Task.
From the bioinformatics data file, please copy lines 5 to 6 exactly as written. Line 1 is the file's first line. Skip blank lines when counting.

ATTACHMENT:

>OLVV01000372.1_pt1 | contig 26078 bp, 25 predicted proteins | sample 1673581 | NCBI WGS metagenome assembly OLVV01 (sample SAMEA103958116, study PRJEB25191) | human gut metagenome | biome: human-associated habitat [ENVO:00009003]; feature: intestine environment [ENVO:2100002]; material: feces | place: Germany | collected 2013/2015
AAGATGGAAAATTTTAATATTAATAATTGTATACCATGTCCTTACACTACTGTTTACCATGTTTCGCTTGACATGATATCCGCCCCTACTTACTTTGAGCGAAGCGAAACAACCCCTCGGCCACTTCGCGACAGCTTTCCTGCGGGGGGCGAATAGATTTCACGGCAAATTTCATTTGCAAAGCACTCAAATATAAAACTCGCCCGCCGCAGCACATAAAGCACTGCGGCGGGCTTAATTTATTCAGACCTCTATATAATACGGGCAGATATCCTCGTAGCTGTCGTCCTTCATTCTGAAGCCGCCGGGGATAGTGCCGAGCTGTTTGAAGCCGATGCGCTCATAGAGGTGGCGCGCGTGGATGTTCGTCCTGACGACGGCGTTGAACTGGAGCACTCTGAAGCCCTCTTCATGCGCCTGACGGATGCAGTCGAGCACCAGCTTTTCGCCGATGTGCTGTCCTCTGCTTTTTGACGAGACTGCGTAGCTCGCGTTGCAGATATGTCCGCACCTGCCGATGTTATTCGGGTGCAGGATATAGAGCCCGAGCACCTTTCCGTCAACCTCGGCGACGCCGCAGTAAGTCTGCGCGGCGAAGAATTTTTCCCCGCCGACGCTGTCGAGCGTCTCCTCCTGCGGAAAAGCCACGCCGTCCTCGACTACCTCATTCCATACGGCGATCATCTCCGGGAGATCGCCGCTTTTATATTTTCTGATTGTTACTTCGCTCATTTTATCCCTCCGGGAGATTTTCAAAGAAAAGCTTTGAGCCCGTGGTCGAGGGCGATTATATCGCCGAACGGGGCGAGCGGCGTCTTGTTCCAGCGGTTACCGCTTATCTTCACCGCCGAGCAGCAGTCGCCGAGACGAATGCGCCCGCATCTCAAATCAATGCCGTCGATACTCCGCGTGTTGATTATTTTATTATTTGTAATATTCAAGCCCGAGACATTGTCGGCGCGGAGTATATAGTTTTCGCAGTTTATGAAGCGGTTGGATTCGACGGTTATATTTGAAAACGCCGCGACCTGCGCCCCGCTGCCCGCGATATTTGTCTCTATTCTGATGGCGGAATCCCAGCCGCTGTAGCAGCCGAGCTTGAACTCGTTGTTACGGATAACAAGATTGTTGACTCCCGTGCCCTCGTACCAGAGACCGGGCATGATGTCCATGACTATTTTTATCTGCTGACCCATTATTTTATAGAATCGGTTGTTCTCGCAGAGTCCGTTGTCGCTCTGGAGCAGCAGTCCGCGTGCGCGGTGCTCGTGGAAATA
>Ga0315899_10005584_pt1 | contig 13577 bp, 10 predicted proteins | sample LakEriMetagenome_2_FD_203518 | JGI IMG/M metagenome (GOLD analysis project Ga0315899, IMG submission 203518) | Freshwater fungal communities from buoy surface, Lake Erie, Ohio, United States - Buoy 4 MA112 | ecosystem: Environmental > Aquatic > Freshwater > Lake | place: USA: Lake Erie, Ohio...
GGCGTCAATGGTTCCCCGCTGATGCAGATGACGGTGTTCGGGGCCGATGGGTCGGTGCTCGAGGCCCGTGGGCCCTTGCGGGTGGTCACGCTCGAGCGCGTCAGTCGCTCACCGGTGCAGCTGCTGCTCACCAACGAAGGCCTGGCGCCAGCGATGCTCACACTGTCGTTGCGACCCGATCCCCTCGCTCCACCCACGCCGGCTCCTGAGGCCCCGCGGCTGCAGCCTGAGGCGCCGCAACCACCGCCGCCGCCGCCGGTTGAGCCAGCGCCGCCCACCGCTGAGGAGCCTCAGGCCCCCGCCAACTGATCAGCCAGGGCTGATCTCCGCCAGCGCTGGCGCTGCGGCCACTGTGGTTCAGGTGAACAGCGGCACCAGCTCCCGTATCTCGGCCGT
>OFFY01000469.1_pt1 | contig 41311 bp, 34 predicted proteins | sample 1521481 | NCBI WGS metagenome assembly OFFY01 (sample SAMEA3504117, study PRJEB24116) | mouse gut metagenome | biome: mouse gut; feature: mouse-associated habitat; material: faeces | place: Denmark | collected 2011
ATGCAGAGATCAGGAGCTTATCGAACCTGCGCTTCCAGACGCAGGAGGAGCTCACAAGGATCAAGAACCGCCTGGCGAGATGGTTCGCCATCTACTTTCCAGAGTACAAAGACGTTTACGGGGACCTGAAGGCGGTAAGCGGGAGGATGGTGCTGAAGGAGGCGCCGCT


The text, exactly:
>OFFY01000469.1_pt1 | contig 41311 bp, 34 predicted proteins | sample 1521481 | NCBI WGS metagenome assembly OFFY01 (sample SAMEA3504117, study PRJEB24116) | mouse gut metagenome | biome: mouse gut; feature: mouse-associated habitat; material: faeces | place: Denmark | collected 2011
ATGCAGAGATCAGGAGCTTATCGAACCTGCGCTTCCAGACGCAGGAGGAGCTCACAAGGATCAAGAACCGCCTGGCGAGATGGTTCGCCATCTACTTTCCAGAGTACAAAGACGTTTACGGGGACCTGAAGGCGGTAAGCGGGAGGATGGTGCTGAAGGAGGCGCCGCT